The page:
When I first thought of leaving for a year, the idea of becoming debt free at the age of 35 was very attractive. Who doesn’t want to be debt free anyway? Keeping my house means keeping my comfort when I come back home, but it also comes with greater risk. Hey… nothing is perfect!
The risk is linked to my ability to cover the cost of travelling solely with my online income. If I was leaving today, I would be short of about $1,000/month to cover everything. While I’m close to my goal, I’m still in the red and draining the company to the last drop is not the best idea in the world either. As you know; there is a limit to what a company can pay in dividends in year before putting its own operations at risk.
In order to cover this risk, I still have my 60K RRSP account. If I withdraw from this account, I’ll pay a big chunk in taxes and I’ll probably finish with 35K in my pockets. Then again, this is enough to cover for my trip… therefore, I’m not at risk too much.
Still, I’m taking a huge leap of faith by leaving and keeping my house but I’m sure of one thing: I’ll definitely remember this trip for the rest of my life and barely noticed that I had to be in the hole by 25K to make it happen!
Image from author’s library.
Oh buddy, you’d never believe how similar our predicaments are. I’m not going to announce the plan until the end of the year, but we are scaling back our year long trip…..to 4 to 6 months, and keeping our house. We decided it makes sense to keep the house, because we’re coming back to the same area. The transaction costs of real estate are pretty steep. We take off in the spring!
Proud of you Mike. Adventure is out there!
I can’t wait to hear more about your trip! Life is about the experience we live, not about the stuff we buy. After all, I really think keeping my house is the best solution.
Hey Mike. Thanks for sharing. That’s a tough situation to be in which is created by yourself of course 🙂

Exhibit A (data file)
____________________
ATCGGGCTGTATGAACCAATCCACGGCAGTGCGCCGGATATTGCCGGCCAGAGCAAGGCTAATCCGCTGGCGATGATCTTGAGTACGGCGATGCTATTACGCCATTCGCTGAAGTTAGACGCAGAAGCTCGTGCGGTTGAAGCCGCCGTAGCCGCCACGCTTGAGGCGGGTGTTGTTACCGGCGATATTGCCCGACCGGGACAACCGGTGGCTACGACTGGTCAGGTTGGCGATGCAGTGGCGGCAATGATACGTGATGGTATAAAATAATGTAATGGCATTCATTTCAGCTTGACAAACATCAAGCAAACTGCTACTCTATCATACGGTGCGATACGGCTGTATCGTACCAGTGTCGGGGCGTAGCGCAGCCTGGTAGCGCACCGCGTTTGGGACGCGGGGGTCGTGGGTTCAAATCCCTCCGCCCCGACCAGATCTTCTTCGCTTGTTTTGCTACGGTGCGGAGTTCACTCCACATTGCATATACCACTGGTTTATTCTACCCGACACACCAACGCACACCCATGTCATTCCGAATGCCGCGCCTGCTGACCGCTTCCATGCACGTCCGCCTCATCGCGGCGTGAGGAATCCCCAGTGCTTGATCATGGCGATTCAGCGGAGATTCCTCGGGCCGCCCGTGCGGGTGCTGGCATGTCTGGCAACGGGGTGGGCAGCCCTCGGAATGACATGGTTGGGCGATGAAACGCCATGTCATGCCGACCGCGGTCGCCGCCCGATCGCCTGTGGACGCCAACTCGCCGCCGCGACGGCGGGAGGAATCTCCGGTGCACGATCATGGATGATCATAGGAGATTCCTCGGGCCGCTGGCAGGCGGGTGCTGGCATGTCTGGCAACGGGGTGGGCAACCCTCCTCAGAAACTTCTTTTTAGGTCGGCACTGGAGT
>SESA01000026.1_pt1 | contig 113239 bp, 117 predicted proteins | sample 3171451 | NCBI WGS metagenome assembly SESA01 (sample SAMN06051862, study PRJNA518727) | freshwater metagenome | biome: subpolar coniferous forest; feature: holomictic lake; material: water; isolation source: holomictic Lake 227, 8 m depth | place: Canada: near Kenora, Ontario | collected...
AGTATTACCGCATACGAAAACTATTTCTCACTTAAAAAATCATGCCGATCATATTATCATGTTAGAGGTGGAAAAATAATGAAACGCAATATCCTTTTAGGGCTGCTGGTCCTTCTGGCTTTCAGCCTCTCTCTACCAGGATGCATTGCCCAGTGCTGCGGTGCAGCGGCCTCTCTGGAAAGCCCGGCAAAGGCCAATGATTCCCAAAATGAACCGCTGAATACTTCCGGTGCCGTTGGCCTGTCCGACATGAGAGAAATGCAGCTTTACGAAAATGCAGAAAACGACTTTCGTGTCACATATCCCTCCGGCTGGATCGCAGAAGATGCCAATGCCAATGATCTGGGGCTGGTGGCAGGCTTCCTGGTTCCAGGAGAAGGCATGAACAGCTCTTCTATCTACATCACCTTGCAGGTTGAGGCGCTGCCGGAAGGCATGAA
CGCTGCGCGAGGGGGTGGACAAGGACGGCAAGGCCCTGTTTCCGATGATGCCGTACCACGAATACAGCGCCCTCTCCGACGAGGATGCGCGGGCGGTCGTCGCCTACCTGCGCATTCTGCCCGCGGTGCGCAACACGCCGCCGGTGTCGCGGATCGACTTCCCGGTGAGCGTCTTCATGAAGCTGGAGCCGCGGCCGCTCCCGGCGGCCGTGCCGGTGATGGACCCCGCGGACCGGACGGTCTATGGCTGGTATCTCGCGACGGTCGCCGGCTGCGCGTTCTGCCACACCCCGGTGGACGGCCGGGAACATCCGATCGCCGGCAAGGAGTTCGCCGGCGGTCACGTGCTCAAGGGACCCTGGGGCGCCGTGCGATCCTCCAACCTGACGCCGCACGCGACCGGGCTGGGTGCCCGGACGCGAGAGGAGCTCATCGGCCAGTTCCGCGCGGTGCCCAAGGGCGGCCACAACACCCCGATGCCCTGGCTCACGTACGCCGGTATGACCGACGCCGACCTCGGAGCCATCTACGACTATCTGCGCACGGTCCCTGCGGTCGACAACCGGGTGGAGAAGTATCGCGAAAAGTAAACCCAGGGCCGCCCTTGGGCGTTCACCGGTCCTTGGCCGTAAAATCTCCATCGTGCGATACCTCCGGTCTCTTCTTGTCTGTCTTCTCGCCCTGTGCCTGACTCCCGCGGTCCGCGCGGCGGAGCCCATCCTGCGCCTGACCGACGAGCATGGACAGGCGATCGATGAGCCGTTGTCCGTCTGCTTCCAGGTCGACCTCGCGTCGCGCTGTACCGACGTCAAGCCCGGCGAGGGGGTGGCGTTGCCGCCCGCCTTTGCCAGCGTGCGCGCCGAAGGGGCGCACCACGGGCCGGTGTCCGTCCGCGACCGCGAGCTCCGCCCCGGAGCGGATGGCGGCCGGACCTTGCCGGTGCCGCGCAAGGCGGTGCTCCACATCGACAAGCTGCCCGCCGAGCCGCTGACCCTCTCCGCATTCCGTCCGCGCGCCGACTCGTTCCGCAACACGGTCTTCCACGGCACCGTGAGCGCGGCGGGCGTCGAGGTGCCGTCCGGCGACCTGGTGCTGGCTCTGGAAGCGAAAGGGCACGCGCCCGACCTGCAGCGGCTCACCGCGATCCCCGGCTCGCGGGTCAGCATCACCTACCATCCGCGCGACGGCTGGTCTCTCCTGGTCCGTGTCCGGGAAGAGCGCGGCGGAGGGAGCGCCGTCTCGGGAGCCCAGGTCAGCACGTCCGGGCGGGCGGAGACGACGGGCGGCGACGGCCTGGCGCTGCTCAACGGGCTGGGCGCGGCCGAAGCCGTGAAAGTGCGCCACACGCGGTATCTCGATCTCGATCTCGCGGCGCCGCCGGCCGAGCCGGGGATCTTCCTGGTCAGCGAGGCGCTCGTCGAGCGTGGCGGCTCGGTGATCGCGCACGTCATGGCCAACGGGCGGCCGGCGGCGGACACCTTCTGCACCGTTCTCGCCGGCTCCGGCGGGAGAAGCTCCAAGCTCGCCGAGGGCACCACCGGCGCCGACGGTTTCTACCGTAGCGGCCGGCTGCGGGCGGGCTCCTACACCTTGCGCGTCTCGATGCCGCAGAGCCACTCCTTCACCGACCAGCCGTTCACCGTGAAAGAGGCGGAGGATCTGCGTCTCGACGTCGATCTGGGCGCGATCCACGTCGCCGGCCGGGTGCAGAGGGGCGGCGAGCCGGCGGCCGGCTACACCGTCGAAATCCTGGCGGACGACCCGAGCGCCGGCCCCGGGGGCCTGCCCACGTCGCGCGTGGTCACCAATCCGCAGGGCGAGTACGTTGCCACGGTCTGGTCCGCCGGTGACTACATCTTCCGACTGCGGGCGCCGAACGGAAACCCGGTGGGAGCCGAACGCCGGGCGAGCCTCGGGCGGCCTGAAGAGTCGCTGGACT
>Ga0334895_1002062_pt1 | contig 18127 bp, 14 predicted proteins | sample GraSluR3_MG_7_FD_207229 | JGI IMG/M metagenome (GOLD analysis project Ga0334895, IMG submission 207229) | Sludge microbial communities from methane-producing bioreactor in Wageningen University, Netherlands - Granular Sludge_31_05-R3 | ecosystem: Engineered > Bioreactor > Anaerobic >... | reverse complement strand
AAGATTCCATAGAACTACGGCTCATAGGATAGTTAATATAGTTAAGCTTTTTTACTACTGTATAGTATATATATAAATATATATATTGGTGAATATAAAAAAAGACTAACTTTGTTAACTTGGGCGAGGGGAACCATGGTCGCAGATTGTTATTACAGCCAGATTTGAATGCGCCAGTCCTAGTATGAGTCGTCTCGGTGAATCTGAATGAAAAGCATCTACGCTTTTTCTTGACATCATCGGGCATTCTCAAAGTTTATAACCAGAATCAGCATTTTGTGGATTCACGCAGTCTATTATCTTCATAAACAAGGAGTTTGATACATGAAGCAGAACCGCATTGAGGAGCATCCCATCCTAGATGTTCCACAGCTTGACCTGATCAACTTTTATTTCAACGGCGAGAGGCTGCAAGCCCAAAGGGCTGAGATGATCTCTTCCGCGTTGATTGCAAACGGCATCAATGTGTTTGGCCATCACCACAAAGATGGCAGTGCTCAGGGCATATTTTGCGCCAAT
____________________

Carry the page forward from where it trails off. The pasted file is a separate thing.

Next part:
If I had to choose, I would definitely keep my house and rent it out and collect 7/ 8 cheques in advance and cash em during your trip and come back and stay at your moms for a bit until you’re tenant moves out so you can move back in.
The cost of selling a home is quite expensive as the average of such transaction is around 20 – 25k ( Realtor Fee, Property transfer tax, lawyer fees, and knick knack paddie whack fees ). I would definitely liquidate that RRSP of yours and hope you can do some sort of income splitting / accounting strategy to minimize taxes paid.
Just my 2 cents. Whatever you decide is all good. I like keeping the house because I like hard assets like that. You gotta live somewhere and it’s here already.
Take care and hope to hear more posts soon.
I realized something else too; my ability to generate income is better than my ability to cut down my budget. Therefore, as long as I work on my strengths, I should be okay!
I think your alternate plan makes sense in the context that this “trip” means a lot to you and your family. In my view, it will stretch your financial life plan but there is no way one can put a price on this family adventure. I remember when we decided to buy a $30,ooo small plane when we were in our early thirties. We had a big mortgage and 2 growing boys, etc. Many friends and family tried to discourage us, for obvious reasons. But frankly, it’s the best thing we ever did, and now in our early sixties, we often think about the great time we had with this plane, as a family. Now our youngest son is a pilot!
Good luck; my wife always says that” things happen for a reason.” Someday, you will reflect on this decision, and be very happy about it! Sorry about the long message 🙂
wow… this is an amazing story! I guess you are proud of your son! Memories is all we own for the rest of our life, they are our most precious assets!
Thank you for sharing,
Sylvia @ Miss PF
Thanks for sharing. Renting out the house does sound like a good and safe bet.
Good luck to you!
I also rented out my place when I took a year off. I should have done a better job screening my tenant–it’s not fun dealing with issues from a different continent. But it was nice to have a place to come back to, and our trip was certainly memorable!
Also look into filing an election with the CRA under subsection 45(2). Otherwise, you will have to pay capital gains tax if your house appreciates during the time you are not living in it. There are some more details here: http://www.taxtips.ca/personaltax/propertyrental/changeinuse.htm